Simon Reed

Anything now possible for resurgent Federer

Simon Reed

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So Roger Federer is through to the semi-finals of the Australian Open after a fantastic win over Andy Murray.

Obviously Murray has come back from a major operation and was always going to find it difficult in the latter stages of his first Grand Slam. But Federer’s incredible resurgence is a greater factor than Murray’s rustiness.


Federer has made an unbelievable improvement since the end of last year. He has clearly worked very hard on his fitness over the winter, and he would not have made the call to Stefan Edberg unless he was feeling physically strong – he knows full well that Stefan would demand he was in excellent shape before agreeing to work with him.

Of course everyone has been raving about Federer’s attacking play, about his shot-making and brilliant net-play. And while that has a hint of Edberg about it, Federer has always been the best in those positions.

What has really made the difference is his new-found defensive dominance. Along with superb defensive net coverage, he is sticking in the long baseline rallies, and keeping his concentration under serious pressure. That is down to fitness – while he may have lost a shade of pace, he appears to have greater stamina than last year, and is showing Djokovic-like flexibility in reaching seemingly unreachable shots.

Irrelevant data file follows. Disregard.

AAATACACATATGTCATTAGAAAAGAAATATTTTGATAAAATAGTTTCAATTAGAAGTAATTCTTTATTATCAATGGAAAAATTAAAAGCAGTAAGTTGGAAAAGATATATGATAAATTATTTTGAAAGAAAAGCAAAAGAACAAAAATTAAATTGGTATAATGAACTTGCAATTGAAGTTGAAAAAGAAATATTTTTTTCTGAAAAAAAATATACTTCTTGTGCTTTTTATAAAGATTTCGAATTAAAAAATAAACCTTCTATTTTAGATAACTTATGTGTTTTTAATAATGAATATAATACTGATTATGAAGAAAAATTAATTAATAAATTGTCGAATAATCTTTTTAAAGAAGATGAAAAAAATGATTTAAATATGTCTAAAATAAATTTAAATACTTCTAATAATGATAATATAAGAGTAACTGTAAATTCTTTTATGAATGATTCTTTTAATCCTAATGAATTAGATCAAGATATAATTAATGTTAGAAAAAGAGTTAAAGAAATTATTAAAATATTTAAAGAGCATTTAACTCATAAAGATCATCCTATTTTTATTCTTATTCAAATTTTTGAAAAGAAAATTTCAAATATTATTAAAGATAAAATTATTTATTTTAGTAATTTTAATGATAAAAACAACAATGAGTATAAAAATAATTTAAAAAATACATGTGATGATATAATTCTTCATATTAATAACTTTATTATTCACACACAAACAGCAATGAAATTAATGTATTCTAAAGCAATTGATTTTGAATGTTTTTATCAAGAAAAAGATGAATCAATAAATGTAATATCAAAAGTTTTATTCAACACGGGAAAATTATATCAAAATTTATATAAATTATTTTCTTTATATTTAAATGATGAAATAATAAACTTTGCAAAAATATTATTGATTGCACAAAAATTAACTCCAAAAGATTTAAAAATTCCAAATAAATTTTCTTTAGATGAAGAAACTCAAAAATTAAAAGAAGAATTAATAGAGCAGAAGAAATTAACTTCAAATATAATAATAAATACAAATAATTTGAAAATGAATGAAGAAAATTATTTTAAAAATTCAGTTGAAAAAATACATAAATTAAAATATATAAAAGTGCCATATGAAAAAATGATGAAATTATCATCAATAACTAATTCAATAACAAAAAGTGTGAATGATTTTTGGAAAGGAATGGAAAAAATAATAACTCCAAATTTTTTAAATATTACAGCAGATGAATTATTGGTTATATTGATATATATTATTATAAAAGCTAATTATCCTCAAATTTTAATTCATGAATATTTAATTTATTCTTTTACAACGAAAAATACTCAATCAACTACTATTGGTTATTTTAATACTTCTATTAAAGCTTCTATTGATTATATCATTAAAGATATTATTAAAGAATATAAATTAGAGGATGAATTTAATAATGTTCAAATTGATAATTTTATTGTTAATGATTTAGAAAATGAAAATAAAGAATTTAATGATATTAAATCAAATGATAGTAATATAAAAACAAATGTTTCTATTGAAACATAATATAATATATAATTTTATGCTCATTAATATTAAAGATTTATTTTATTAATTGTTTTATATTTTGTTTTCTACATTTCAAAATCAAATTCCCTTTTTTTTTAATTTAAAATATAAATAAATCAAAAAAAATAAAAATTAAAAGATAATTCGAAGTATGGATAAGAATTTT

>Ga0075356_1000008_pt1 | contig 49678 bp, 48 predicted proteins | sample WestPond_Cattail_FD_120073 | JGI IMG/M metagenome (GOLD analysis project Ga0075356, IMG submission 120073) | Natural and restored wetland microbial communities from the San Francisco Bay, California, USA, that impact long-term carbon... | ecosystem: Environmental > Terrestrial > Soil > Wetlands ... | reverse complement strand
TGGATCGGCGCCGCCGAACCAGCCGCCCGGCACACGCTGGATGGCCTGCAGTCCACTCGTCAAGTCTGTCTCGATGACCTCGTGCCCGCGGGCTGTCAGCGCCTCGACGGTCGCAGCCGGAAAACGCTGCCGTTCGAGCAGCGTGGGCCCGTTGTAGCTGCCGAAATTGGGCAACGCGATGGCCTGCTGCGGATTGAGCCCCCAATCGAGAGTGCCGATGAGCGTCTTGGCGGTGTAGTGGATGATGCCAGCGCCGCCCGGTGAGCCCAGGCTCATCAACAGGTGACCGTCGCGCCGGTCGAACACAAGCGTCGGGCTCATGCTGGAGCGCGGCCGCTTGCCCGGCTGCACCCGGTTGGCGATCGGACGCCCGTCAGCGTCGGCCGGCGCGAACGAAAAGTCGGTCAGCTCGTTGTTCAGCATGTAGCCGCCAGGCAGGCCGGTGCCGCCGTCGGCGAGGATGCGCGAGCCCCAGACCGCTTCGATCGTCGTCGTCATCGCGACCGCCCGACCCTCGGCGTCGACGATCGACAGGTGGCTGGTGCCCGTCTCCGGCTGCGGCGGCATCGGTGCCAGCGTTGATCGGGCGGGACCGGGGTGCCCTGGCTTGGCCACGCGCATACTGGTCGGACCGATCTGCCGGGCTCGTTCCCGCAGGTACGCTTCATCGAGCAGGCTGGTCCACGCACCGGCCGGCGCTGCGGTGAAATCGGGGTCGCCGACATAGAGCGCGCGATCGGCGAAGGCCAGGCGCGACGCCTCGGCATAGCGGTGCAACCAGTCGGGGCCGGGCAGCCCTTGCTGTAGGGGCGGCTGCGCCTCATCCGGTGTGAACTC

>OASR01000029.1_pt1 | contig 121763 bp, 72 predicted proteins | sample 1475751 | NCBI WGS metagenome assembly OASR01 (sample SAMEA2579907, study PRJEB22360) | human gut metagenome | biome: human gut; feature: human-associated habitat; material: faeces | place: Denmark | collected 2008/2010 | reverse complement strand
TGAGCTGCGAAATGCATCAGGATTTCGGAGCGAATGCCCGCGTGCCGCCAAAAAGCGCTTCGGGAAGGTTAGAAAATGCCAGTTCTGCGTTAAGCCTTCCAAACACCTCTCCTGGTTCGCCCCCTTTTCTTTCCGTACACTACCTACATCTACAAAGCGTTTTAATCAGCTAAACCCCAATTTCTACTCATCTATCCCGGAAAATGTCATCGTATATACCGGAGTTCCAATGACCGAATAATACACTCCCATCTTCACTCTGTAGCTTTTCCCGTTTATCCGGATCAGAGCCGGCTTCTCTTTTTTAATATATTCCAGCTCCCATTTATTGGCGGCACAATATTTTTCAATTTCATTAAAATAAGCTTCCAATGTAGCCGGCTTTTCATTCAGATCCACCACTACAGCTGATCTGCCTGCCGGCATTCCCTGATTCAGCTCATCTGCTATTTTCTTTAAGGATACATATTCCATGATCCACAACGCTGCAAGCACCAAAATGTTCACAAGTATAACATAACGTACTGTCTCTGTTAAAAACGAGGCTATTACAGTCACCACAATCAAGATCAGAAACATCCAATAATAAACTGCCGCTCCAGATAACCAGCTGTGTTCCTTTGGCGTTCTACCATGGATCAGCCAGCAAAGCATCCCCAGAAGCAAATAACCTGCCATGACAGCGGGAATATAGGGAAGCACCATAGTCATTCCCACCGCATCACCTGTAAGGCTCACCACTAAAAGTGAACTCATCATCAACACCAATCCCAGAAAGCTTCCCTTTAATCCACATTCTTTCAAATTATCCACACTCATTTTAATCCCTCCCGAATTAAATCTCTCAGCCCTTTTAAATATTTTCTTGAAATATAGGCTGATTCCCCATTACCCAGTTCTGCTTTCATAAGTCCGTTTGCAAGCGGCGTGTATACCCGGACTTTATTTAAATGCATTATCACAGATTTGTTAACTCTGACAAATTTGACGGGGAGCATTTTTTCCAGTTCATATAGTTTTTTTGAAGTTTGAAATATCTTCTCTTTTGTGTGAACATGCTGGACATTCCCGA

Can Federer beat Nadal? Absolutely. This is the best he has played in a few years, and it is very much back to the Big Four again. And, now he has the ability to go toe-to-toe physically with the likes of Murray, Federer will be brimming with confidence.

Indeed, that 18th Grand Slam is not looking so unlikely after all.

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Now that Federer is able to play his natural net game while maintaining good defensive coverage, we could see a change in the way the big guns play. Over the coming months Federer should move back up the rankings and we will start to see him competing more regularly at the latter stages of tournaments.

As a result, we can expect Novak Djokovic, Rafael Nadal and Andy Murray to start coming to the net with greater frequency – a defensively solid Federer means a baseline slug-fest is no longer going to work, so the younger men will have to use their athleticism to beat the Master.

Murray will have known that during this match. But it was eventually too much for Murray – the back is a red herring, his real problem was a lack of match practice, and he was always likely to come unstuck once he faced a serious test.

Murray will see this Australian Open as a success of sorts – obviously he will be disappointed not to have at least reached the semis of a tournament he usually excels at, but realistically it came a shade too soon for someone making his comeback from a major operation.

The thing, is Murray actually played very well against Federer, who was supreme. The third set comeback was an excellent triumph of resolve and, while there are occasional tweaks on his back, it does seem that the operation has worked and that, long-term, Murray will be a better player as a result.

Tennis is a sport where you are only at your peak when you have played lots of high-quality matches. Murray needed a handful of ATP tournaments before the Aussie Open; he will get that practice ahead of the French.

Murray is unlikely to skip Roland Garros like he did last year as he will want to give 100% - the longer he lasts in a clay-court Grand Slam, the better prepared he will be for the switch to grass courts ahead of Wimbledon.

Will he feel he can win RG? Probably not. But he will give it his best shot.

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